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Where Did Black History Month Come From?

As we celebrate Black His and Her Story Month, I wanted to take this time to reflect and share various stories, influential people, and historical milestones, throughout Black History. I am so excited to be able to take this journey through time with you all. If you have any fun facts, stories, and/or forgotten moments throughout our shared history that you would like me to investigate and share, please feel free to reach out.

 

In the United States, February is often referred to as the “Month of Love,” symbolizing hearts, kisses, and Valentines; only passingly seen as a celebration of Black History. Black history is world history, and Black History Month represents Black influence around the world. Today, we not only celebrate Black astronauts, scientists, inventors, artists, and activists of the past; we also celebrate the rise of Black business, arts, and literature that will continue to influence the future.

 

To kick off this Black His and Her Story Month series, it is important that we gain an understanding of the importance of Black History Month and why it takes place in February. I am sure many of us have heard or observed that Black History Month takes place in February because it is the shortest month of the year. This is not the case. In fact, February was chosen for various reasons of reform and tradition, all of which we will be diving into today.

 

The story of Black History Month began in Chicago during the summer of 1915. An alumnus of the University of Chicago, Carter G. Woodson traveled from Washington, D.C. to participate in a national celebration of the fiftieth anniversary of emancipation, sponsored by the state of Illinois. Thousands of African Americans travelled from around the country to see exhibits highlighting the progress their people had made since slavery ended. It was in this moment that Woodson was inspired to form an organization to promote the scientific study of Black life and history. Along with several other black intellectuals in 1916, he published “The Journal of Negro History.” Woodson went on to inspire others and build relationships with several organizations, urging others to dive into the work of uncovering and exposing the historical influence of Black people. Going forward it would both create and popularize knowledge about the Black past. He later sent out a press release announcing Negro History Week in February 1926.

 

It is commonly said that Woodson selected February to encompass the birthdays of two great Americans who played a prominent role in shaping Black history, namely Abraham Lincoln and Frederick Douglass, whose birthdays are the 12th and the 14th, respectively. More importantly, he chose them for reasons of tradition. Since Lincoln’s assassination in 1865, the Black community, along with other republicans, had been celebrating the fallen president’s birthday. And since the late 1890s, Black communities across the country had been celebrating Douglass’. Aware of the pre-existing celebrations, Woodson built Negro History Week around traditional days of commemorating the Black past. He asked the public to extend their study of Black history, not to create a new tradition. In doing so, he increased his chances for success.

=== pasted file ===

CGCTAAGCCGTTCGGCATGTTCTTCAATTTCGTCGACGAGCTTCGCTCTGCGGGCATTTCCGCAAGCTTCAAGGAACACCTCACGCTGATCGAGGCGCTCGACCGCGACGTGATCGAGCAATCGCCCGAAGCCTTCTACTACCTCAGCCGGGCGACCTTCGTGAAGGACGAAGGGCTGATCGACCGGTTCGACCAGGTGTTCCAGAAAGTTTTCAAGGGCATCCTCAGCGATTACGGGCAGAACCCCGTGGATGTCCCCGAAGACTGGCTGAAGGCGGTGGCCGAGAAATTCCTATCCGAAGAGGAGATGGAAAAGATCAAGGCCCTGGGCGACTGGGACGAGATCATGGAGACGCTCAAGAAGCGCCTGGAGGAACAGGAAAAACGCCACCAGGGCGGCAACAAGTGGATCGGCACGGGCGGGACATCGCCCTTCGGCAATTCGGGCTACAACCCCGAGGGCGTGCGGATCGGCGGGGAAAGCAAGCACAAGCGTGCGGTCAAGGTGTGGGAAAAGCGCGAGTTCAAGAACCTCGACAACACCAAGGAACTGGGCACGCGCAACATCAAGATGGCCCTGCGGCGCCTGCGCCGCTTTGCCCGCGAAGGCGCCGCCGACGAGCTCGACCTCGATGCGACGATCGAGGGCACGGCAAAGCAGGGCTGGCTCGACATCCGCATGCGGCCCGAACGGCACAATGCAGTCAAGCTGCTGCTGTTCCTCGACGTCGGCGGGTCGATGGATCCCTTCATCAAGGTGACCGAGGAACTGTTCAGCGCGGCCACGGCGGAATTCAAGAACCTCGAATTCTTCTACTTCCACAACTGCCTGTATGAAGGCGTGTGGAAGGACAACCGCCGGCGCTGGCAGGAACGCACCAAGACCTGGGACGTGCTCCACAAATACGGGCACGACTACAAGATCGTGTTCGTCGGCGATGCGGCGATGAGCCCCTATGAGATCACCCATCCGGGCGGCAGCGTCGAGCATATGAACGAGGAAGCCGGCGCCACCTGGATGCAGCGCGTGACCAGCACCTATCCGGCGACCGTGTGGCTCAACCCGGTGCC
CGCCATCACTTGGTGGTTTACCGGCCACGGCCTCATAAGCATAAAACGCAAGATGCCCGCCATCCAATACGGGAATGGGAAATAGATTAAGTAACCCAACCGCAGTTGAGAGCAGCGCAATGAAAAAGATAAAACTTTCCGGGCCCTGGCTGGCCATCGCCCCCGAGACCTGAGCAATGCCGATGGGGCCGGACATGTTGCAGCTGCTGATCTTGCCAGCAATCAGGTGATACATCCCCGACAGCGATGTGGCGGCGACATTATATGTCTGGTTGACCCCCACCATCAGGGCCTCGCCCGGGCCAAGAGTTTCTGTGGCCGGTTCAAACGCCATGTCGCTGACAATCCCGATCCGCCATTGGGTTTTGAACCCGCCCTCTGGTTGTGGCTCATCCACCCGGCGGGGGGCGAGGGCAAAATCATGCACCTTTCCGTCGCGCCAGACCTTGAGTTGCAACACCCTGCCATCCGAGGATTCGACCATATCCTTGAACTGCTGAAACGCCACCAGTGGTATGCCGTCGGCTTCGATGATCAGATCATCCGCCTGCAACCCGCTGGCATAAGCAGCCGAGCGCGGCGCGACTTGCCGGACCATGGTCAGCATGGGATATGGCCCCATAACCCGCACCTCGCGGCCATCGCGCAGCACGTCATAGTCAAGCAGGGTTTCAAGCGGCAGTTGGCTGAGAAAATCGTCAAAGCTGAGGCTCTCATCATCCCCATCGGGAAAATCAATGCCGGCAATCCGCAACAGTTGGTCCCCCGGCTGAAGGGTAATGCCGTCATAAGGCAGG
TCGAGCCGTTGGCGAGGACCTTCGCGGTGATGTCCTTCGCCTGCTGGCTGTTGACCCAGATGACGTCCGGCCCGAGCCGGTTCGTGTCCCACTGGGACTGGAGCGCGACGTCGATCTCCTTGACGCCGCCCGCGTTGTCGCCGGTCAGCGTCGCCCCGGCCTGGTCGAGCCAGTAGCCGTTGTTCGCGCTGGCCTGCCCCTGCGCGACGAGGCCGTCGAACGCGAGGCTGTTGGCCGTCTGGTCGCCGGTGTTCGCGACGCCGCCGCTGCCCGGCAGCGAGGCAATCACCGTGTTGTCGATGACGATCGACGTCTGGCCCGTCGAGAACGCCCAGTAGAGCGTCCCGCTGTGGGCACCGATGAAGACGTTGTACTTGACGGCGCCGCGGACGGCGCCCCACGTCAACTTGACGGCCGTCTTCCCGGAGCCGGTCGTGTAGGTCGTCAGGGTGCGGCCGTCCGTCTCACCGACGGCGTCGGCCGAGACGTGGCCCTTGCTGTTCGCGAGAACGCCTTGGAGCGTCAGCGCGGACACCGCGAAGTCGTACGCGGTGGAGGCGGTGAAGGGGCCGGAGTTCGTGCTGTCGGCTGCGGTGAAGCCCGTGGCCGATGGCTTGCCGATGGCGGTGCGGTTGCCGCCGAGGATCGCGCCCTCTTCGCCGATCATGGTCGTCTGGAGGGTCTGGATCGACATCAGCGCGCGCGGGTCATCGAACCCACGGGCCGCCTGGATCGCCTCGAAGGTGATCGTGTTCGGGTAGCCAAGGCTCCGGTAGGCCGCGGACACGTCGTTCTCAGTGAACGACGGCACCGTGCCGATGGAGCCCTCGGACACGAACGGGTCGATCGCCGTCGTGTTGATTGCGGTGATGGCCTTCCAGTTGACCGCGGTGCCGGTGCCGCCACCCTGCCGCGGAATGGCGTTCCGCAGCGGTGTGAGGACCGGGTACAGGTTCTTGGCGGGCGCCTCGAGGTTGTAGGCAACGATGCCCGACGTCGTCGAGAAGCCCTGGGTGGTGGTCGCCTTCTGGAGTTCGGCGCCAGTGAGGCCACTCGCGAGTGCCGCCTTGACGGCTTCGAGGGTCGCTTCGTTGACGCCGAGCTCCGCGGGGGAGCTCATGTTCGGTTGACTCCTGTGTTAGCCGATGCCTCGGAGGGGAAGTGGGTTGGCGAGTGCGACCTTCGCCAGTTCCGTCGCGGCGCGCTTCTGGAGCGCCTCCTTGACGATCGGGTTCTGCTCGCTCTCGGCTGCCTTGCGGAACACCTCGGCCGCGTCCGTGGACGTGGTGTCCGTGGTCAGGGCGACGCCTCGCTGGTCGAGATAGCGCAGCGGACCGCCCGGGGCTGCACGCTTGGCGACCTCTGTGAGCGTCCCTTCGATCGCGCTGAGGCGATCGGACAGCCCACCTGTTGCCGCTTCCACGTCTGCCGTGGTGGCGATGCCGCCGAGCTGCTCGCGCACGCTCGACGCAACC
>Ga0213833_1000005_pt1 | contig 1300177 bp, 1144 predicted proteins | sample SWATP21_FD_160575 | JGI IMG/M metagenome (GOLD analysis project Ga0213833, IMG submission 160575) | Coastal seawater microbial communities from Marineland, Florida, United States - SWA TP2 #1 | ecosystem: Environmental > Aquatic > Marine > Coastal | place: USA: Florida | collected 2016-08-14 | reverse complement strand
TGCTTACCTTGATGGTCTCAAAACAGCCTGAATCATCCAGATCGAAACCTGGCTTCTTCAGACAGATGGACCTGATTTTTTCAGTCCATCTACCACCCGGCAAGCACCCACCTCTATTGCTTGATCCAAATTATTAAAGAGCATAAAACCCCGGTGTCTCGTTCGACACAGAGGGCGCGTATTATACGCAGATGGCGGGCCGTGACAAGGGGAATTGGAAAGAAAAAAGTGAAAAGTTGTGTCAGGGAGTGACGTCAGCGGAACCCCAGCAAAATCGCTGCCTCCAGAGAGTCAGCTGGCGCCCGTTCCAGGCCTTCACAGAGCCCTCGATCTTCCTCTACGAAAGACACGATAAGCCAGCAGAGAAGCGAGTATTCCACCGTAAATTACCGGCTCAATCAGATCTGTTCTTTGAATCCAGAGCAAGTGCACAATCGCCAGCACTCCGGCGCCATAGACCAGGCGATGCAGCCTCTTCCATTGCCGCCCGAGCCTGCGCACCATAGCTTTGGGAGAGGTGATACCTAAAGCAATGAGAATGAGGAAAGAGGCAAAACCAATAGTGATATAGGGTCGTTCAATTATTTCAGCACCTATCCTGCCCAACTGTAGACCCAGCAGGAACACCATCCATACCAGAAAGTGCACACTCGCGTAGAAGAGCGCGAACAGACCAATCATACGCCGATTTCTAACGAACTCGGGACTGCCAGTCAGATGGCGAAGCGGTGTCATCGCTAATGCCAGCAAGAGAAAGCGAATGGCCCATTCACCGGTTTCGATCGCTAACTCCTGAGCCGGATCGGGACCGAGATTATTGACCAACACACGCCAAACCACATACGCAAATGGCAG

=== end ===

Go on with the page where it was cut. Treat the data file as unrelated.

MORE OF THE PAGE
Well before his death in 1950, Woodson believed that the weekly celebrations—not the study or celebration of Black history–would eventually come to an end. In fact, Woodson never viewed Black history as a one-week affair. He pressed for schools to use Negro History Week to demonstrate what students learned all year. Woodson believed that Black history was too important to America and the world to be crammed into a limited time frame. He spoke of a shift from Negro History Week to Negro History Year.

 

The 1960s had a dramatic effect on the study and celebration of Black history. Before the decade was over, Negro History Week would be well on its way to becoming Black History Month. The shift to a month-long celebration began even before Dr. Woodson’s death. As early as the 1940s, Blacks in West Virginia, a state where Woodson often spoke, began to celebrate February as Negro History Month.

 

In 1976, fifty years after the first celebration, the association used its influence to institutionalize the shifts from a week to a month and from Negro history to Black history. Since the mid-1970s, every American president, democrat and republican, has issued proclamations endorsing the association’s annual theme.

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